Philosophers & God: An Age-Old Debate

Atheists today have public intellectuals on their side, as well as neuroscientists and philosophers. These people sound their opinions far and wide and the mass media provides them with a means. For all their stridency, there are some who are amused and say it was ever thus. Consider the following on Daniel Dennett, Richard Dawkins, Sam Harris, and Christopher Hitchens, whom the essayist, Alex Byrne, calls "the four horsemen of atheism."

"The question of God’s existence is one of those few matters of general interest on which philosophers might pretend to expertise—Dennett is a professional philosopher, and Harris has a B.A. in the subject. Still, of the four, it is Dawkins who wades the furthest into philosophy. So what can philosophy contribute? In particular, have philosophers come to a verdict on the traditional arguments for God’s existence?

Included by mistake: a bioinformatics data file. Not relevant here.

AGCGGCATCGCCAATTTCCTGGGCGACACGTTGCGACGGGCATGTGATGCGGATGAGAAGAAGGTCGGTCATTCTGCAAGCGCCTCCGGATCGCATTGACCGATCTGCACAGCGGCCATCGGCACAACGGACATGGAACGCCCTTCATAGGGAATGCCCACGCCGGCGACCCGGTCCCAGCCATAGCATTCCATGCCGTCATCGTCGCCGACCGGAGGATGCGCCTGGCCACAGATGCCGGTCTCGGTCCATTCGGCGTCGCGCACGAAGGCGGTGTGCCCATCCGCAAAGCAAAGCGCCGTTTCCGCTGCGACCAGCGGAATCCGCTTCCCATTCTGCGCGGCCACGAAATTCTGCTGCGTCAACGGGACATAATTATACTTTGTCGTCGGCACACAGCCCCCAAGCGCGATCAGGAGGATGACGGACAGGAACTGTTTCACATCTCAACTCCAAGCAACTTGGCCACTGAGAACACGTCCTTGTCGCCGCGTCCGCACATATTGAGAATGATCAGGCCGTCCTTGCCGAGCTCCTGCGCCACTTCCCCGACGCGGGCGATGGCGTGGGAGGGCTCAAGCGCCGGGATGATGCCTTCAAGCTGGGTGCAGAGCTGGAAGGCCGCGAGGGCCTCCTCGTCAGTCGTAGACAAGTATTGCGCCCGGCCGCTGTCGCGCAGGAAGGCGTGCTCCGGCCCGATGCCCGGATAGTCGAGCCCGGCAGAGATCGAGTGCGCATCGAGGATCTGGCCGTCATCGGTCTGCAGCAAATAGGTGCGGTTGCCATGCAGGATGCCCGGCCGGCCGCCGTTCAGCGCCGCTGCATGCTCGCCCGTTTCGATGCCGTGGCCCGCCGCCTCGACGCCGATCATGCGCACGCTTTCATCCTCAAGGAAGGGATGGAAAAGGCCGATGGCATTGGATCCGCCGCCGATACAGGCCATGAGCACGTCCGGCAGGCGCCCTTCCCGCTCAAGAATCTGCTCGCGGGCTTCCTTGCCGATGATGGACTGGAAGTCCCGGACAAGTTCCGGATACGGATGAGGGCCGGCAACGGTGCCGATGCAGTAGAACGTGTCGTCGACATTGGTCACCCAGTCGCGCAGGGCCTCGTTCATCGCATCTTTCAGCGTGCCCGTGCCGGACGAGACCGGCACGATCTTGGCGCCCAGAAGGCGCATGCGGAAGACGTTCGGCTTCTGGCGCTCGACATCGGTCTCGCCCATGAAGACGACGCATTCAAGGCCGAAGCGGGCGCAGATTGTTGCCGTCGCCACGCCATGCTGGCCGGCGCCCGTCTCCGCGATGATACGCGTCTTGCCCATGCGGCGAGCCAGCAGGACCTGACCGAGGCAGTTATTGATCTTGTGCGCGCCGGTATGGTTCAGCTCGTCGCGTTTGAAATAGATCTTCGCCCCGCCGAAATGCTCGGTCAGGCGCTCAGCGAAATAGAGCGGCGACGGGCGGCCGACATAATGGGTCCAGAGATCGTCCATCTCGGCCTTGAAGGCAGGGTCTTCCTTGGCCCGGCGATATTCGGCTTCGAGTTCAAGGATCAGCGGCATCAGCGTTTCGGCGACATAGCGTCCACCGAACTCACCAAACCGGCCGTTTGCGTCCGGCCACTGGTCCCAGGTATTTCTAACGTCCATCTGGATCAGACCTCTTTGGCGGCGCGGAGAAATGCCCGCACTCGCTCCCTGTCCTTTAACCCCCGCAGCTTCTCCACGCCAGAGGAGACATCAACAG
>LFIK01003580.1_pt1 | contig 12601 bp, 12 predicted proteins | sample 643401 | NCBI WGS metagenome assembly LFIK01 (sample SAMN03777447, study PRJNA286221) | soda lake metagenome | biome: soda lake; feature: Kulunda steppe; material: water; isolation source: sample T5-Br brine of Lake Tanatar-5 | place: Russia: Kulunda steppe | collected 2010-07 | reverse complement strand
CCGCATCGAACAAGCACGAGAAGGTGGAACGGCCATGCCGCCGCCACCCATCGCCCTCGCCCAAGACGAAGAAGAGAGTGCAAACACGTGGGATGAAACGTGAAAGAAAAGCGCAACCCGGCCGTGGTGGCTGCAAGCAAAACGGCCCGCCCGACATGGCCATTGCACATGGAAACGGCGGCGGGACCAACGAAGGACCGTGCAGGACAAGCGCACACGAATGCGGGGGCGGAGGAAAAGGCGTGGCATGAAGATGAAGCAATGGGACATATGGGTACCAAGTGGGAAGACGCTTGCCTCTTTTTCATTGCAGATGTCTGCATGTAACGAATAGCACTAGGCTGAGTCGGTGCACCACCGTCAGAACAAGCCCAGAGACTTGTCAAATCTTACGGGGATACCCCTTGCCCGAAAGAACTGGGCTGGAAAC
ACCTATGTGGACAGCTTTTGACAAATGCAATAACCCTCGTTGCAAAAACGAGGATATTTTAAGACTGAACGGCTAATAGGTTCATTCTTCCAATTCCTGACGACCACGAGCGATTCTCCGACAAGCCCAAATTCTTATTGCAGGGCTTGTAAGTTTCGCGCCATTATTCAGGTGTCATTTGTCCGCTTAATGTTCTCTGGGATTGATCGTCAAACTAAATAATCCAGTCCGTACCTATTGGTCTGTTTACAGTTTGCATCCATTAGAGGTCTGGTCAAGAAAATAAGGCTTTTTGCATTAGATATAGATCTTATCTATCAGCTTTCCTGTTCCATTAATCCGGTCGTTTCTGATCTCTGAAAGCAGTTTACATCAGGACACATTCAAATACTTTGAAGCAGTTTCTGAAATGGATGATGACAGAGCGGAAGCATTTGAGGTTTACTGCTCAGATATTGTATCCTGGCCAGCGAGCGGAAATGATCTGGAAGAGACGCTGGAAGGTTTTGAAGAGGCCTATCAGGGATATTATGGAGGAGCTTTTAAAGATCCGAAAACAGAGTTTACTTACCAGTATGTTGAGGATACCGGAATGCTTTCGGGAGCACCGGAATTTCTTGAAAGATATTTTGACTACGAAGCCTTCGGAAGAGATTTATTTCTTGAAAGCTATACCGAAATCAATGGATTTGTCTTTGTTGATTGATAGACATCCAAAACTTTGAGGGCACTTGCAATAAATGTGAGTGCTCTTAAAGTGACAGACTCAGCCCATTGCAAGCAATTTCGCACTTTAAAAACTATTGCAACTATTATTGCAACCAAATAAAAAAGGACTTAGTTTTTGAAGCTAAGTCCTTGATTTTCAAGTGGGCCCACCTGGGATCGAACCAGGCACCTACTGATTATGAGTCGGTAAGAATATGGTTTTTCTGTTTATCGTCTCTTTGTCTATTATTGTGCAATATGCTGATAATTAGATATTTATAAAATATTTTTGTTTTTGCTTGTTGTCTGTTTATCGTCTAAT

Although it would be too much to expect complete consensus, it is fair to say that the arguments have left the philosophical community underwhelmed. The classic contemporary work is J. L. Mackie’s The Miracle of Theism, whose ironic title summarizes Mackie’s conclusion: the persistence of belief in God is a kind of miracle because it is so unsupported by reason and evidence. The failure of arguments for God’s existence need not lead straight to atheism . . . ."

Byrne's coda: "the devout do not know that God exists in the way it is known that dinosaurs existed, or that there exist infinitely many prime numbers. The funny thing about arguments for the existence of God is that, if they succeed, they were never needed in the first place."

Somebody who left a comment on the essay: "Any Christian who busies himself trying to prove or debate the existence of God is missing his true relationship in the world." More

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